How do you select the right challenges to target in your district?
Here is the key: First of all, you need to know what success looks like. My experience in multiple systems has given me a viewpoint to quickly come in and assess organizational strengths and organizational challenges. Then you measure that against what you know the ideal looks like for a high-achieving district. Once you know the gap, then you pick the highest-leverage strategy to get closer to that ideal. I use that construct for assessing a challenge.
As a new superintendent, how do you create buy-in?
When I first came to Federal Way, I did a 100-day entry plan where I went to every school. I met with the community leaders at the coffee shops. I think I talked with over 700 people during that process, and made all those findings public. I published a report describing what stakeholders said. Then using that process, I built on that and we had a strategic planning process that engaged almost 3,000 people. We had someone come in to help us facilitate, we had community forums, and again, we rolled the draft strategic plan out in full.
Creating buy-in is like an accordion in that a small group drafts something, you roll that out to every stakeholder, you get feedback, you bring that back to the large group again, you adjust and you roll it back out again. That is the kind of process that you use to get voice. I also utilized things like a student advisory with over 30 scholars and a principal advisory with over 20 principals whom I meet with once a month. Then I am out all the time talking to staff, along with giving surveys.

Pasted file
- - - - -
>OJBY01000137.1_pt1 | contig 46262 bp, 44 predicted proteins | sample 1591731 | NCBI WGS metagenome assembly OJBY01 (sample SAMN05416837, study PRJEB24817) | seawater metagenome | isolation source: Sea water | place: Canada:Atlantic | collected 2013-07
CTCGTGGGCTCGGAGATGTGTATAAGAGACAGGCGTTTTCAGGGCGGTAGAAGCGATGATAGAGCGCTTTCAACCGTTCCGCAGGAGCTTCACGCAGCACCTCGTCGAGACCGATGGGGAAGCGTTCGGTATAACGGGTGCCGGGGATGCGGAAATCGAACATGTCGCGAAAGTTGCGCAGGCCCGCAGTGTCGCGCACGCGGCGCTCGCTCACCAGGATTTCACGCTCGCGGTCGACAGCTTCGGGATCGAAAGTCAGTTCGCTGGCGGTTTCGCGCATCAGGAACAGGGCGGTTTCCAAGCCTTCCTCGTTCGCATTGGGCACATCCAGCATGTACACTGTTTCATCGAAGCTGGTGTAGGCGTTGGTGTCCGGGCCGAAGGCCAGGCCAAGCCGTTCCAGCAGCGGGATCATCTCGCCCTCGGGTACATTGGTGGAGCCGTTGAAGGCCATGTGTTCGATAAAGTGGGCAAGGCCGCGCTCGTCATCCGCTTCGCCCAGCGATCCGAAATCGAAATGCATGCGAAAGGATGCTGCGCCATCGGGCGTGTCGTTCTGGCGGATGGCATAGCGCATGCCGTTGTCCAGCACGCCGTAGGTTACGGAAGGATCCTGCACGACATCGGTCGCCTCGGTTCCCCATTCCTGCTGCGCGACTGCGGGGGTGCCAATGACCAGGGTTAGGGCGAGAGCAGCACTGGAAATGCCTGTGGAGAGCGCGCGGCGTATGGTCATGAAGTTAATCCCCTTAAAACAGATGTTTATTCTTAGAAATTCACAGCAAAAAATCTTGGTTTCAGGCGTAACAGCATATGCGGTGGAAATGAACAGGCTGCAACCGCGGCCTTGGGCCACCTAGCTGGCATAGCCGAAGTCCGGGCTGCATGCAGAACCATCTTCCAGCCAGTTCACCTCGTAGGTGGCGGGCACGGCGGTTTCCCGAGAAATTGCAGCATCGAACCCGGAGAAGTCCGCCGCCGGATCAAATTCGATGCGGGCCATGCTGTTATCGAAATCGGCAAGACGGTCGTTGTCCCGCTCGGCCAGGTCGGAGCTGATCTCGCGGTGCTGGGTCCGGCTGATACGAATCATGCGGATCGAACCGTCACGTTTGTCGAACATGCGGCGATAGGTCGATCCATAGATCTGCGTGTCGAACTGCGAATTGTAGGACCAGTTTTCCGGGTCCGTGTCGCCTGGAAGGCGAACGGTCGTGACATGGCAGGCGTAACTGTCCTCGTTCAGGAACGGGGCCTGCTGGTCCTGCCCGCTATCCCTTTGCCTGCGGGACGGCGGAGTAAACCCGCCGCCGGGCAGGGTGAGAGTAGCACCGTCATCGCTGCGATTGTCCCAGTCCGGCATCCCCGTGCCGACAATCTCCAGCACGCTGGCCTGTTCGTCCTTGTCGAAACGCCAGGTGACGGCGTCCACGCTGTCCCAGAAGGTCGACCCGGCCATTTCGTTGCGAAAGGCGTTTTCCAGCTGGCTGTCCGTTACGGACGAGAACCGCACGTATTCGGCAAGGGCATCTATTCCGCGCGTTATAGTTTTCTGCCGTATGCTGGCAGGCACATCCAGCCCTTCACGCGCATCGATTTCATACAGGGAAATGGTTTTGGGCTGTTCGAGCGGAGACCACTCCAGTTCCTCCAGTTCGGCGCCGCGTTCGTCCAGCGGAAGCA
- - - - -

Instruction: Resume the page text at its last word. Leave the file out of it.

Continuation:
What is a focus area in your district?
In Federal Way, there are some areas where student achievement has diminished. When I assessed the district, in terms of ability to address those things as a system, I noticed that Federal Way is totally site-based, meaning each school is making its own decisions. There is no way for us to move forward collectively if everyone has a different set of directions. The first thing we did was create a strategic plan, the first in 20 years that outlined our priorities and our metrics.